Follicular NHL

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HI.  I have joined this group as it is more pertaining to myself, and I can also view the main website which is extremely useful.

I was diagnosed with the above some 5 years ago - I was on the watch and wait system, as apparently, they do not want to treat unless it is absolutely necessary.  I was 69 last November and in August felt unwell, and moving on and I am this month on my 5th cycle of chemotherapy (two drugs) one which is the cause of hair loss.  Some people might just find it thinning I believe.  All I can say, is, that I have known for sometime about this condition, but because I was told all the time my bloods were good, and so forth, I never had any more scans.  Then I suppose COVID stopped the regular "Physical Check- up".  I have also been told that after chemo I will be on a two year maintenance of chemo I am not sure yet what that entails, but soon will.  I believe it is six times a year.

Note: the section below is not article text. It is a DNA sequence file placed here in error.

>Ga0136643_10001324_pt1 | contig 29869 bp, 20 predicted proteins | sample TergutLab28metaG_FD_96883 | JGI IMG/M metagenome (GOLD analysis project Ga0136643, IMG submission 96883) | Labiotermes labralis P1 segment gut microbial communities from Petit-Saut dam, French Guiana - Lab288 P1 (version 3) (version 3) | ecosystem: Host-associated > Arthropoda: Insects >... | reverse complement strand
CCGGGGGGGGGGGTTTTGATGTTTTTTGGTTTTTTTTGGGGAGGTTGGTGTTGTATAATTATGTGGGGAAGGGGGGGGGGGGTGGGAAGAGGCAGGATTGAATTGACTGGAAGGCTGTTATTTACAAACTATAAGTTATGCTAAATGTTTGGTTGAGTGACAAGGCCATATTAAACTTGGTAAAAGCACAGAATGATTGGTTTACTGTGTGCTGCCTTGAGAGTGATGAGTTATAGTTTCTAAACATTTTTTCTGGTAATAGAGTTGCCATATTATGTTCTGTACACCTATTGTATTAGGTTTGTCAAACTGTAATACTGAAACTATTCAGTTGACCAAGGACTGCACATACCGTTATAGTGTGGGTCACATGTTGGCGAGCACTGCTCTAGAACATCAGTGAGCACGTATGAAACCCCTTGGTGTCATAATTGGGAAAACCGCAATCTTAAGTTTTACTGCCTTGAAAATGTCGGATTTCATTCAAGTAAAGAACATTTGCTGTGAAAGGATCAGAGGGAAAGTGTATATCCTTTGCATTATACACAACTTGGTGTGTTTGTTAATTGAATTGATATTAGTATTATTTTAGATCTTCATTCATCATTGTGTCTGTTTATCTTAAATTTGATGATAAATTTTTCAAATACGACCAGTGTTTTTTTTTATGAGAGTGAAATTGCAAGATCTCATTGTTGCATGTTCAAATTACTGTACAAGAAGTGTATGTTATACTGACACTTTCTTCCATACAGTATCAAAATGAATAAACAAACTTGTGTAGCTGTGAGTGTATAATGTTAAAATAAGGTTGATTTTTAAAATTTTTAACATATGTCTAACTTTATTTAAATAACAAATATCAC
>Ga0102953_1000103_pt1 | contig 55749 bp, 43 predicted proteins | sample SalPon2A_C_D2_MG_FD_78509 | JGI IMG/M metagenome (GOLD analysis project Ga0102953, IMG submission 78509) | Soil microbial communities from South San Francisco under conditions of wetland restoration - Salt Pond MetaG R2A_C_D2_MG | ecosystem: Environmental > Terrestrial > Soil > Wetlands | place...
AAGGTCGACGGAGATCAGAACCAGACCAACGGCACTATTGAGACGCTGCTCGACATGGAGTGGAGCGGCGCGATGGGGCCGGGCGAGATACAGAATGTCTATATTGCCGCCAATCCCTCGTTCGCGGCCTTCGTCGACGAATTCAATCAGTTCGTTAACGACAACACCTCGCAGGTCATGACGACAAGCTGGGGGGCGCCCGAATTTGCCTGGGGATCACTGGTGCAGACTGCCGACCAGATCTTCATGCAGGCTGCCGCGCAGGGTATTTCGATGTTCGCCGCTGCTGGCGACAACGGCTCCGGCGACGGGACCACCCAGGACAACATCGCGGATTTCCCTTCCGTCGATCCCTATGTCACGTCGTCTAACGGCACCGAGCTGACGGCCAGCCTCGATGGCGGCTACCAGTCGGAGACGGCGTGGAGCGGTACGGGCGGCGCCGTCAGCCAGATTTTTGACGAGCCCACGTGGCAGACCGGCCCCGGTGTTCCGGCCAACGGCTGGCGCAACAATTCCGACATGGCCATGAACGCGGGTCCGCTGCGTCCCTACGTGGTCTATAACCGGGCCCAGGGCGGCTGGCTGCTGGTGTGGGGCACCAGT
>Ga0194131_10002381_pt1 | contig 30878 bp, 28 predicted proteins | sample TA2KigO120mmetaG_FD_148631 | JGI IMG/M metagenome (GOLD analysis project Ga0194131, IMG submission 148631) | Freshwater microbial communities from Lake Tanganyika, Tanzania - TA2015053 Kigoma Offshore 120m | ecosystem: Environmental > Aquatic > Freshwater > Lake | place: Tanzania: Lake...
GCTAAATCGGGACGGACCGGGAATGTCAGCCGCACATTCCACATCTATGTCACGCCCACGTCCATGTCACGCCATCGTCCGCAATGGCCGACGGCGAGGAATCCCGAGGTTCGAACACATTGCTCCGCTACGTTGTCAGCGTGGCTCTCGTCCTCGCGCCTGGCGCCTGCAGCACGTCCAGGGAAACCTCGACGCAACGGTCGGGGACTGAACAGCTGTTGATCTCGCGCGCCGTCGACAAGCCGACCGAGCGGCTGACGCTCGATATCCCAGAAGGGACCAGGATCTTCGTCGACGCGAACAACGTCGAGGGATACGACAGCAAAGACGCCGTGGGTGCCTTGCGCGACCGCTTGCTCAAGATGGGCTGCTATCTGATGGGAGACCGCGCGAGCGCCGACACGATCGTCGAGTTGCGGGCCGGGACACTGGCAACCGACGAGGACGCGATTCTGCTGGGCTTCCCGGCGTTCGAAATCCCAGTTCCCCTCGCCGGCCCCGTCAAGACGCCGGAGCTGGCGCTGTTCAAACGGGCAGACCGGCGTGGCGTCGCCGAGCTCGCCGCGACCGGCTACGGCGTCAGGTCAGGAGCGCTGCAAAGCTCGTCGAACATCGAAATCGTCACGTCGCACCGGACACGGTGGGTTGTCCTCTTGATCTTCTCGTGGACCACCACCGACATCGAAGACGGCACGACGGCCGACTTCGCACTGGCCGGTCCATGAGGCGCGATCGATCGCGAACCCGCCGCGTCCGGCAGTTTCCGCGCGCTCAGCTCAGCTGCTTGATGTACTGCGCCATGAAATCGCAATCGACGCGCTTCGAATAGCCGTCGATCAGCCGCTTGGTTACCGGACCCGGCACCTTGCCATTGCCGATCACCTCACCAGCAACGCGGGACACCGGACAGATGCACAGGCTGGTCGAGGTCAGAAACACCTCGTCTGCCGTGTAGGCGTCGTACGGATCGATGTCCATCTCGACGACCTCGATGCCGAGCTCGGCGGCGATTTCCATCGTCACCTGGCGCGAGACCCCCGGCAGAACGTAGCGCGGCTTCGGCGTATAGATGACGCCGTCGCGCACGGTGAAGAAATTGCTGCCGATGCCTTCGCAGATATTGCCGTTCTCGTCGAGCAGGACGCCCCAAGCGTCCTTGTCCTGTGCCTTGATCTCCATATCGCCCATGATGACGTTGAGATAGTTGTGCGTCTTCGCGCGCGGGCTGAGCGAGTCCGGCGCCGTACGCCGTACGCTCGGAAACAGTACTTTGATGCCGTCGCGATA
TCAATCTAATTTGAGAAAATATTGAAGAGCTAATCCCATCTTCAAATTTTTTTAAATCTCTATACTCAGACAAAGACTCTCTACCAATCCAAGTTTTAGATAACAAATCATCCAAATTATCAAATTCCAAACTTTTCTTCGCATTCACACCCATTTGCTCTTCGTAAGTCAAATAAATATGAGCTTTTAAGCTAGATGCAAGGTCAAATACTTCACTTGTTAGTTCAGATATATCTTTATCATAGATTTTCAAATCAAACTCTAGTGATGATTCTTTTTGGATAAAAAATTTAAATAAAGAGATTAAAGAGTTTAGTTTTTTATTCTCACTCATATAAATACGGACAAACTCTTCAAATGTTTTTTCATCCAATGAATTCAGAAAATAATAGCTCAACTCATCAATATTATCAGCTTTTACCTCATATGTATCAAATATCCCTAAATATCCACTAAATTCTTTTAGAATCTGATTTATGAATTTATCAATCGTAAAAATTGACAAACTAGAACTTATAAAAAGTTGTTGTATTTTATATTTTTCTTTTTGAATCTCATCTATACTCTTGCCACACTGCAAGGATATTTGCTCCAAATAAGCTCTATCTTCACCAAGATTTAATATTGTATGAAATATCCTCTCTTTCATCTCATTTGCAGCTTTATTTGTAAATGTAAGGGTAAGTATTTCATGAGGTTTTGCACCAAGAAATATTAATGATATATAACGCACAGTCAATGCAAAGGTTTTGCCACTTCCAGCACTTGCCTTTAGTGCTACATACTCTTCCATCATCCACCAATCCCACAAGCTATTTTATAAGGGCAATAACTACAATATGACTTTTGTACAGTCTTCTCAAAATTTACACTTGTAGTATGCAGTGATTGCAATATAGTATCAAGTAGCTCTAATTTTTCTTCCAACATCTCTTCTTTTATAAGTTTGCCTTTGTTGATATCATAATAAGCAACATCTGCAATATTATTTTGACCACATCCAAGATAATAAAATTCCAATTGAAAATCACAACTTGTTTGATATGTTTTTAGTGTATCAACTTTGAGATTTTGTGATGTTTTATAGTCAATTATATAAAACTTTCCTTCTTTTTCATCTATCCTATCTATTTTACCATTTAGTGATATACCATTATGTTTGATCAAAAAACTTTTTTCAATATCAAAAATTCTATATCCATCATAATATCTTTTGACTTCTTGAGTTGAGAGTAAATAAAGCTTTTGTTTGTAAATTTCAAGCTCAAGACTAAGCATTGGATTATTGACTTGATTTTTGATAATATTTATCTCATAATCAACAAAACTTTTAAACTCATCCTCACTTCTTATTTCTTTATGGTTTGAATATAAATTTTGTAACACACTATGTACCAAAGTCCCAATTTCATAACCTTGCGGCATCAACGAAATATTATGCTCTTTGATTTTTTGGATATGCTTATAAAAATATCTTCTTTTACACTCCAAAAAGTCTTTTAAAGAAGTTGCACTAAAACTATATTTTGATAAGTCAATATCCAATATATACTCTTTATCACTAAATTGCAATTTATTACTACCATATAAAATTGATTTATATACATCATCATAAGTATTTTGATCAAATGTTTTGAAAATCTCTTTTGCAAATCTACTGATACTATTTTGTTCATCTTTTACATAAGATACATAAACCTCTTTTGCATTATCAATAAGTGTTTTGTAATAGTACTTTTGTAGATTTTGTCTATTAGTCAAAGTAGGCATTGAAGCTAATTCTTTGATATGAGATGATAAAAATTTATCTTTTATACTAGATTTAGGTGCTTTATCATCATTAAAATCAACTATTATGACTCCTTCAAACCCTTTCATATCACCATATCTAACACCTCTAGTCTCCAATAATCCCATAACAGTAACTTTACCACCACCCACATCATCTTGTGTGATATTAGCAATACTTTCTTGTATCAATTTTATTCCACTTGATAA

For anyone facing chemo for the first time, it is hard to know what to expect and it is true that everyone is totally different.  There are of course side effects, but, in my opinion, manageable and your cancer team will see you through it.  Mine have been brilliant and I am being treated at my local hospital.  I have recently had friends who, with different cancers, had to be seen in London Hospitals, and they have come through it, out the other end and enjoying life.  I am aiming  to be just like them!

My questions are more like - can I mix freely in the two years I will be having treatment - or is it a err on the side of caution again.  I have this time, during treatment, kept pretty much to ourselves - and very few visitors, even for a cuppa they wore masks, as this winter, with re-emergence of  COVID and flu - thought it would be best, but having said that.  I still have to go the hospital appts, mix with the people and staff there, walk to car parks etc., so it getting a healthy mental balance between it all.  Would very  much like to hear if anyone on here is going through maintenance at the moment and can give me some positive pointers.

Take care

  • Hi again  and well done navigating over to this group and putting up your post.

    I won't repeat what I put in my reply to your first post (but you can always find your older activity by hitting your community name and look for activity) I have not had Maintenance Treatments as it would not help me but the link I have put up on the left will unpack this and lets look for any member who has had the treatments to get back to you.